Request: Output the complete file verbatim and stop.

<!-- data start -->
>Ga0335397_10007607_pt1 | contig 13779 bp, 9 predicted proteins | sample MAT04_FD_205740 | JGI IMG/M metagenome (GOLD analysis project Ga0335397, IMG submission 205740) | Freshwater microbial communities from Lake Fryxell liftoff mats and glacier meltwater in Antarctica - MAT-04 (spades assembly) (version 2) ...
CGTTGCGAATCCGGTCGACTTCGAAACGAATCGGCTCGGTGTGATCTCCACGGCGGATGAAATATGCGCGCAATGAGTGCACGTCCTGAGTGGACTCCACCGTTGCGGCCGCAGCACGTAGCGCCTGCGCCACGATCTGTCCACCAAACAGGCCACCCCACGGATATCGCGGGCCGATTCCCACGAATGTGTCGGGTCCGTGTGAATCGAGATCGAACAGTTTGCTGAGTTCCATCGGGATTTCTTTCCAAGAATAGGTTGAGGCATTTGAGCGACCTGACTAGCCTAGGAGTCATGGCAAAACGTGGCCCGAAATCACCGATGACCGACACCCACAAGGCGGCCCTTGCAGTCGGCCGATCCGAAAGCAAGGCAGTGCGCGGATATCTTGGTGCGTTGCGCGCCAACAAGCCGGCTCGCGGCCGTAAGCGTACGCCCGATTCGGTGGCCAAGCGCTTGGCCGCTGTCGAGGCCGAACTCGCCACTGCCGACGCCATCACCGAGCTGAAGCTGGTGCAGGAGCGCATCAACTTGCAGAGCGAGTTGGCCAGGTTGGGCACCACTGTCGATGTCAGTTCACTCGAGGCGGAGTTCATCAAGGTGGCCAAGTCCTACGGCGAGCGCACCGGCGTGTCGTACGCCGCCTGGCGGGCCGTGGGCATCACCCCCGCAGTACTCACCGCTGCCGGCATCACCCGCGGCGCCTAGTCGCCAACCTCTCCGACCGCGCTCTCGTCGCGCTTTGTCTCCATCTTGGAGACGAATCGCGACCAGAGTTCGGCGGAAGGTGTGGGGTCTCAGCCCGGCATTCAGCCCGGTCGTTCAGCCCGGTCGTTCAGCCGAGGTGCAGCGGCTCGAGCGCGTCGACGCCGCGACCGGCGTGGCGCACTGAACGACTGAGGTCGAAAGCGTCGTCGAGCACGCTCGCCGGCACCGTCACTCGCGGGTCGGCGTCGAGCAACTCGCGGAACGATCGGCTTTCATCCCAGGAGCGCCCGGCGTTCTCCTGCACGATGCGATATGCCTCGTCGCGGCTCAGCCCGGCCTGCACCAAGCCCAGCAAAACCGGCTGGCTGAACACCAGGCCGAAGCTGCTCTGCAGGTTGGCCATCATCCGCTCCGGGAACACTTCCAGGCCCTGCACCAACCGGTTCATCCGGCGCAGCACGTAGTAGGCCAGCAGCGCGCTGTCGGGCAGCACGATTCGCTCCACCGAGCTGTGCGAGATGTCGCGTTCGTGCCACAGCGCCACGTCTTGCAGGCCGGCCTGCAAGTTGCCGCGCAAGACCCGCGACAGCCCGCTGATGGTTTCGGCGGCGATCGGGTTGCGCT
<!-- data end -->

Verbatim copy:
>Ga0335397_10007607_pt1 | contig 13779 bp, 9 predicted proteins | sample MAT04_FD_205740 | JGI IMG/M metagenome (GOLD analysis project Ga0335397, IMG submission 205740) | Freshwater microbial communities from Lake Fryxell liftoff mats and glacier meltwater in Antarctica - MAT-04 (spades assembly) (version 2) ...
CGTTGCGAATCCGGTCGACTTCGAAACGAATCGGCTCGGTGTGATCTCCACGGCGGATGAAATATGCGCGCAATGAGTGCACGTCCTGAGTGGACTCCACCGTTGCGGCCGCAGCACGTAGCGCCTGCGCCACGATCTGTCCACCAAACAGGCCACCCCACGGATATCGCGGGCCGATTCCCACGAATGTGTCGGGTCCGTGTGAATCGAGATCGAACAGTTTGCTGAGTTCCATCGGGATTTCTTTCCAAGAATAGGTTGAGGCATTTGAGCGACCTGACTAGCCTAGGAGTCATGGCAAAACGTGGCCCGAAATCACCGATGACCGACACCCACAAGGCGGCCCTTGCAGTCGGCCGATCCGAAAGCAAGGCAGTGCGCGGATATCTTGGTGCGTTGCGCGCCAACAAGCCGGCTCGCGGCCGTAAGCGTACGCCCGATTCGGTGGCCAAGCGCTTGGCCGCTGTCGAGGCCGAACTCGCCACTGCCGACGCCATCACCGAGCTGAAGCTGGTGCAGGAGCGCATCAACTTGCAGAGCGAGTTGGCCAGGTTGGGCACCACTGTCGATGTCAGTTCACTCGAGGCGGAGTTCATCAAGGTGGCCAAGTCCTACGGCGAGCGCACCGGCGTGTCGTACGCCGCCTGGCGGGCCGTGGGCATCACCCCCGCAGTACTCACCGCTGCCGGCATCACCCGCGGCGCCTAGTCGCCAACCTCTCCGACCGCGCTCTCGTCGCGCTTTGTCTCCATCTTGGAGACGAATCGCGACCAGAGTTCGGCGGAAGGTGTGGGGTCTCAGCCCGGCATTCAGCCCGGTCGTTCAGCCCGGTCGTTCAGCCGAGGTGCAGCGGCTCGAGCGCGTCGACGCCGCGACCGGCGTGGCGCACTGAACGACTGAGGTCGAAAGCGTCGTCGAGCACGCTCGCCGGCACCGTCACTCGCGGGTCGGCGTCGAGCAACTCGCGGAACGATCGGCTTTCATCCCAGGAGCGCCCGGCGTTCTCCTGCACGATGCGATATGCCTCGTCGCGGCTCAGCCCGGCCTGCACCAAGCCCAGCAAAACCGGCTGGCTGAACACCAGGCCGAAGCTGCTCTGCAGGTTGGCCATCATCCGCTCCGGGAACACTTCCAGGCCCTGCACCAACCGGTTCATCCGGCGCAGCACGTAGTAGGCCAGCAGCGCGCTGTCGGGCAGCACGATTCGCTCCACCGAGCTGTGCGAGATGTCGCGTTCGTGCCACAGCGCCACGTCTTGCAGGCCGGCCTGCAAGTTGCCGCGCAAGACCCGCGACAGCCCGCTGATGGTTTCGGCGGCGATCGGGTTGCGCT